UK postman who retired to South Africa for a better life has been murdered as he moved house.
Robert Mandley, 66, was moving into a new flat in Johannesburg, on April 20, when it is thought that the men helping him to move house attacked him.
It is believed that as Mr Mandley tried to fight off one of the attackers, the other beat him on the head, causing injuries from which he died.
After killing Mr Mandley the attackers left with his wallet, mobile phone and other personal belongings.
Mr Mandley, an army veteran who served in the Northern Ireland conflict, moved from Weedon to South Africa with his wife Valerie in 2008.
Sadly Valerie, a South African national, died from cancer six months later, but Mr Mandley made friends, and enjoyed spending time with her family.
His brother Chris, 59, who lives in Southcourt with his wife Thandi (also a South African national) was on holiday in Zimbabwe when he heard about his brother’s murder.
He said: “We have a house over there and usually use all of our holiday in one go. We arrived at the end of March, and he was murdered on April 20. So I took care of everything that end, and my sister took care of everything here in Aylesbury.”
Mr Mandley’s body arrived back in Aylesbury today (Thursday) and Bucks’ coroner will now schedule an inquest into his death.
Mr Mandley was born in Aylesbury in 1949 and attended Quarrendon School (now Aylesbury Vale Academy).
He joined the army in 1964 and was part of the local regiment the Royal Green Jackets.
During his time in service he was posted to Norway, Bermuda, Belize, Gibraltar and Northern Ireland where he witnessed the Bloody Sunday fighting.
After he left the army in 1976 he joined Hazells in Aylesbury as an adult apprentice bookbinder, and worked there until it closed.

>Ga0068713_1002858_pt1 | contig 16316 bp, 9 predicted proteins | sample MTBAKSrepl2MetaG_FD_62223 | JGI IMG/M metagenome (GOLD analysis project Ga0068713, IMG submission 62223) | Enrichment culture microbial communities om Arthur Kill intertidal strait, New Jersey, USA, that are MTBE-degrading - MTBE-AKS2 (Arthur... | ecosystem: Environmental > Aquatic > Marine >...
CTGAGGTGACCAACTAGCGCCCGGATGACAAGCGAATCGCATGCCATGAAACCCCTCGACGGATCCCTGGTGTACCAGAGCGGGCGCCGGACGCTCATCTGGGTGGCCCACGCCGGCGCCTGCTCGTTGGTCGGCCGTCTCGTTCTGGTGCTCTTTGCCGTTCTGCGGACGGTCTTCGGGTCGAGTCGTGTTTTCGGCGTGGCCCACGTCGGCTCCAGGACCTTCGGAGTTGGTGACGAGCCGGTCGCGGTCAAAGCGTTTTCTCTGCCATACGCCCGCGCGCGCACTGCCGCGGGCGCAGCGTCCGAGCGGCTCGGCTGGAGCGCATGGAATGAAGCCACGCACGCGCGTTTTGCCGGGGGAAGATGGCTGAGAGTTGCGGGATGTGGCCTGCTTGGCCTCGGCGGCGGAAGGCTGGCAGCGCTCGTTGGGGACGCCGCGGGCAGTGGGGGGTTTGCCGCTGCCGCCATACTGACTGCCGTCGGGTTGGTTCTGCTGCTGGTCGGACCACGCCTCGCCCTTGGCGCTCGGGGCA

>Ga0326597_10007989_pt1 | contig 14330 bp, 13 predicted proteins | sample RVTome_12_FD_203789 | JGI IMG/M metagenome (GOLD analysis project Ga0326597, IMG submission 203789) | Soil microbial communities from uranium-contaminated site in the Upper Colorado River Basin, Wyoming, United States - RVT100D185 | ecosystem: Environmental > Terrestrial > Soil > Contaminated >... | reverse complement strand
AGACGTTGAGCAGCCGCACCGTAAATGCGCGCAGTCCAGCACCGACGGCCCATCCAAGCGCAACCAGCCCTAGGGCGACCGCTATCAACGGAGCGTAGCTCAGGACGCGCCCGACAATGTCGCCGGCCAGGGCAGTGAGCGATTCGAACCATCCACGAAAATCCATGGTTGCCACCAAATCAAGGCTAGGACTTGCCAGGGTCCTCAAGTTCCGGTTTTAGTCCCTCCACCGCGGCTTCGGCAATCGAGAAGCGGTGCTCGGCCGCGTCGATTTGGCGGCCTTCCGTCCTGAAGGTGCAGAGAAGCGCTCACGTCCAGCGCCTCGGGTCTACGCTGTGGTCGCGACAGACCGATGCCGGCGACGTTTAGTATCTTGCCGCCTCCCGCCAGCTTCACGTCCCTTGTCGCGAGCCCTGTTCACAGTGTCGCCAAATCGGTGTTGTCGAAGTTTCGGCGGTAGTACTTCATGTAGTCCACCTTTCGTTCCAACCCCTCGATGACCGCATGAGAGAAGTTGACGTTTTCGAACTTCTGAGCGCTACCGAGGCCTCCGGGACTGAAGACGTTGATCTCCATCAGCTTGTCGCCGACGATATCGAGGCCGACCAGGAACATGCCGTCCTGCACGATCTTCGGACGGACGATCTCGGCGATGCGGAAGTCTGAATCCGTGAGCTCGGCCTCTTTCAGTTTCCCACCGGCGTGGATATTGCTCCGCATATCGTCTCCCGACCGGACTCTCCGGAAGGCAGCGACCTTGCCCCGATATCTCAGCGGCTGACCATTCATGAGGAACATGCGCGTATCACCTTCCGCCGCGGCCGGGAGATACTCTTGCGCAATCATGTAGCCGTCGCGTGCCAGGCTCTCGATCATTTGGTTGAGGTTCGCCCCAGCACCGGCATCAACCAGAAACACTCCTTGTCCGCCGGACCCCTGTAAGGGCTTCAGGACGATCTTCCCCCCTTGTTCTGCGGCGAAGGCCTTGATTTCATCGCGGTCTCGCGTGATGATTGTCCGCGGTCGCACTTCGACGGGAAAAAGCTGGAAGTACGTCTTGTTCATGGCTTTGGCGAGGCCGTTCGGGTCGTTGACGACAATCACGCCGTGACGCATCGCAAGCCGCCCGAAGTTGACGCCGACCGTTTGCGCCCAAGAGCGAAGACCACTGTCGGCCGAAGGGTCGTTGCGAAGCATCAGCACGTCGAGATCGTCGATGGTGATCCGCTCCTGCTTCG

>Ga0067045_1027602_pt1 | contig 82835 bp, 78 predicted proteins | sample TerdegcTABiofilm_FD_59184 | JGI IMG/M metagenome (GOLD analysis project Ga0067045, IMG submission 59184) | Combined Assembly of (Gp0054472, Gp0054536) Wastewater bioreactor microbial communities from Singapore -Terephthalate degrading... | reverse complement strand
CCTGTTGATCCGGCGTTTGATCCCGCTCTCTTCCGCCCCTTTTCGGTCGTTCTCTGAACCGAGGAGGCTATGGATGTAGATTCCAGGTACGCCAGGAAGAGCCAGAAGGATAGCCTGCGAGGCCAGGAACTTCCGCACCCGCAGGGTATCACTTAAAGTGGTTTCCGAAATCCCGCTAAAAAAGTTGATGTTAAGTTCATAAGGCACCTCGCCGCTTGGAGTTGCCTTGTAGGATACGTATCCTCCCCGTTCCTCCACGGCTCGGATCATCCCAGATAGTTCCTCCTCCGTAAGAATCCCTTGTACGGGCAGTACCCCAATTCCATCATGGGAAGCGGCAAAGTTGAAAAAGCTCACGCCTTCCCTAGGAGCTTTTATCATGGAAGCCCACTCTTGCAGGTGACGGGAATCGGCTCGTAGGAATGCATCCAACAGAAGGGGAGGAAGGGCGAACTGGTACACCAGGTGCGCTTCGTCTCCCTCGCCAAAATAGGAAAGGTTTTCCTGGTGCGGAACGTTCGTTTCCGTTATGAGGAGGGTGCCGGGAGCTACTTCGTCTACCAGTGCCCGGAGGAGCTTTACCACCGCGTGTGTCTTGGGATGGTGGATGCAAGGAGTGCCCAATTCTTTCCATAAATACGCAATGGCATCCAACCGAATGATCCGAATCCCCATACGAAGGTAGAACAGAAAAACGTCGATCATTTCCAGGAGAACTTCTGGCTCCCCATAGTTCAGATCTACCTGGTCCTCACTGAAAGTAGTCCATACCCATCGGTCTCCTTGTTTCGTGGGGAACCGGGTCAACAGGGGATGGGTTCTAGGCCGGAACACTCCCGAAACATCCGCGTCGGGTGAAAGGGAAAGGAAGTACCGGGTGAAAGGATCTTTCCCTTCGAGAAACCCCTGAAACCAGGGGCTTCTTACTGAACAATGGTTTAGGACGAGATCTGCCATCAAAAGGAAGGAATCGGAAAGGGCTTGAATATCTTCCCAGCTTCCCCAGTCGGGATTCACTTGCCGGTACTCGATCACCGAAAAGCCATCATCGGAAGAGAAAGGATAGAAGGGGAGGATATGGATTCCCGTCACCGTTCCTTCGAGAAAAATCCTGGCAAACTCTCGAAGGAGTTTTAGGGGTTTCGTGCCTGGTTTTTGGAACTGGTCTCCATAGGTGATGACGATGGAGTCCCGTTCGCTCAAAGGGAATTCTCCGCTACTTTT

Before he retired Mr Mandley was a postman, working out of Aylesbury sorting office on a round which covered the Cottesloe Road and Walton Court areas.
A lover of outdoor pursuits, he was a member of the Aylesbury Fly Fishing Club and loved attending the Bucks County Show.
One of five children he leaves behind brothers Chris, Nick and Don Mandley, and sisters Sheila Mandley and Dianne Ateem.
Chris added: “The older members of our family have all enjoyed a long life.
“For somebody in his later years of life, he had every right to expect them to be happy. All he was doing was moving house, he was a quiet man and kept himself to himself, and for something like this to happen to him is just terrible.”
A spokesman for the Foreign Office said: “We can confirm the death of a British national in South Africa.
“We are providing the family with consular assistance at this sad time.”
A special tribute to Mr Mandley, which all of his siblings shared on Facebook read: “On April 20 2015 your life was cruelly taken away in the country that you had made your home for the past few years.
“Ever since we heard this terrible news, we have worked unceasingly to bring you back home as quickly as possible.
“Finally, you are in safe hands, and today you will start your long journey back to us so that we may say goodbye to you with all the love and respect you deserve.”
Chris said: “I would like to thank everyone who has helped us, The High Commission in Pretoria, Sara Morris HM Consul, Paresh Mistry our Consular Officer and Liason. And all the family and friends that rallied around in Zimbabwe and South Africa.
“I would like to thank the Victim Support Homicide Team, Cathy, Adele and Laura, they have been brilliant. We would rather that donations be made to them rather than buying flowers. Reg Charity No: 298028. www.victimsupport.org.uk.”
He added: “Also a special thanks for going the extra mile Neil at Thom Kight our Funeral Directors in South Africa and Duncan at Churchview Funeral Directors in Aylesbury, They were sympathetic and very helpful and made a logistical nightmare so so smooth.
“Without All their support we would still be in South Africa trying to pick our way through the system.”